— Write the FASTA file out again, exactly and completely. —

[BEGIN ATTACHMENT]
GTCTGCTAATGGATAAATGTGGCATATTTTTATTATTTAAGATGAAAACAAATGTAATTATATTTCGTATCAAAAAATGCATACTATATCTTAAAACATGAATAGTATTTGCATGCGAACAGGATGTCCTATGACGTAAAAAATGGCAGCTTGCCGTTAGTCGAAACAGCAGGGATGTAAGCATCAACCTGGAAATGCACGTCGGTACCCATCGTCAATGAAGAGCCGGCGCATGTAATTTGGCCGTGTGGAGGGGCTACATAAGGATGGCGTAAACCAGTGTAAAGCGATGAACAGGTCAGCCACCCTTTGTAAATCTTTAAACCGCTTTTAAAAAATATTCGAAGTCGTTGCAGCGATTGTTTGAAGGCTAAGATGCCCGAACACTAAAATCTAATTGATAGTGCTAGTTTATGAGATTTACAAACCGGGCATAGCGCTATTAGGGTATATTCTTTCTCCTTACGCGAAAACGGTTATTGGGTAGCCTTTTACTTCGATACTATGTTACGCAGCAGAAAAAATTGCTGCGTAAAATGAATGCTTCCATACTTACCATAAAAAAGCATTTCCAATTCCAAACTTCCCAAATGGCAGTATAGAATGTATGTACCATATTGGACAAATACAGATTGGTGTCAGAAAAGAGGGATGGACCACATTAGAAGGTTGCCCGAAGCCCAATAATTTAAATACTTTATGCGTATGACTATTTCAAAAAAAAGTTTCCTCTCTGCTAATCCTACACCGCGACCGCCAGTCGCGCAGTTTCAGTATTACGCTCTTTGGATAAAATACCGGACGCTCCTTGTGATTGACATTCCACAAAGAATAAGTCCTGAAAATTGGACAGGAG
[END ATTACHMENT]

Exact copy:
GTCTGCTAATGGATAAATGTGGCATATTTTTATTATTTAAGATGAAAACAAATGTAATTATATTTCGTATCAAAAAATGCATACTATATCTTAAAACATGAATAGTATTTGCATGCGAACAGGATGTCCTATGACGTAAAAAATGGCAGCTTGCCGTTAGTCGAAACAGCAGGGATGTAAGCATCAACCTGGAAATGCACGTCGGTACCCATCGTCAATGAAGAGCCGGCGCATGTAATTTGGCCGTGTGGAGGGGCTACATAAGGATGGCGTAAACCAGTGTAAAGCGATGAACAGGTCAGCCACCCTTTGTAAATCTTTAAACCGCTTTTAAAAAATATTCGAAGTCGTTGCAGCGATTGTTTGAAGGCTAAGATGCCCGAACACTAAAATCTAATTGATAGTGCTAGTTTATGAGATTTACAAACCGGGCATAGCGCTATTAGGGTATATTCTTTCTCCTTACGCGAAAACGGTTATTGGGTAGCCTTTTACTTCGATACTATGTTACGCAGCAGAAAAAATTGCTGCGTAAAATGAATGCTTCCATACTTACCATAAAAAAGCATTTCCAATTCCAAACTTCCCAAATGGCAGTATAGAATGTATGTACCATATTGGACAAATACAGATTGGTGTCAGAAAAGAGGGATGGACCACATTAGAAGGTTGCCCGAAGCCCAATAATTTAAATACTTTATGCGTATGACTATTTCAAAAAAAAGTTTCCTCTCTGCTAATCCTACACCGCGACCGCCAGTCGCGCAGTTTCAGTATTACGCTCTTTGGATAAAATACCGGACGCTCCTTGTGATTGACATTCCACAAAGAATAAGTCCTGAAAATTGGACAGGAG